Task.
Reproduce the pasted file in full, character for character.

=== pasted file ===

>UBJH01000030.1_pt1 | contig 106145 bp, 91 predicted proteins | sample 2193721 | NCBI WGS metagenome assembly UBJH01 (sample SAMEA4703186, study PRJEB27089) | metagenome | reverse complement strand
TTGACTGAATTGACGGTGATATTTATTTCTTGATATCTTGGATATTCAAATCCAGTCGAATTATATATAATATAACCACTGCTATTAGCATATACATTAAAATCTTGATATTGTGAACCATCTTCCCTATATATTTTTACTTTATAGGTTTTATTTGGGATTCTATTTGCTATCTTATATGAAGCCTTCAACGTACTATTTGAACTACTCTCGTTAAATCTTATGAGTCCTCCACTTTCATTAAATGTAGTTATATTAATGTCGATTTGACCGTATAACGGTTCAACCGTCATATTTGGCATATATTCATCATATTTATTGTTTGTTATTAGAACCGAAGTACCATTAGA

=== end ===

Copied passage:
>UBJH01000030.1_pt1 | contig 106145 bp, 91 predicted proteins | sample 2193721 | NCBI WGS metagenome assembly UBJH01 (sample SAMEA4703186, study PRJEB27089) | metagenome | reverse complement strand
TTGACTGAATTGACGGTGATATTTATTTCTTGATATCTTGGATATTCAAATCCAGTCGAATTATATATAATATAACCACTGCTATTAGCATATACATTAAAATCTTGATATTGTGAACCATCTTCCCTATATATTTTTACTTTATAGGTTTTATTTGGGATTCTATTTGCTATCTTATATGAAGCCTTCAACGTACTATTTGAACTACTCTCGTTAAATCTTATGAGTCCTCCACTTTCATTAAATGTAGTTATATTAATGTCGATTTGACCGTATAACGGTTCAACCGTCATATTTGGCATATATTCATCATATTTATTGTTTGTTATTAGAACCGAAGTACCATTAGA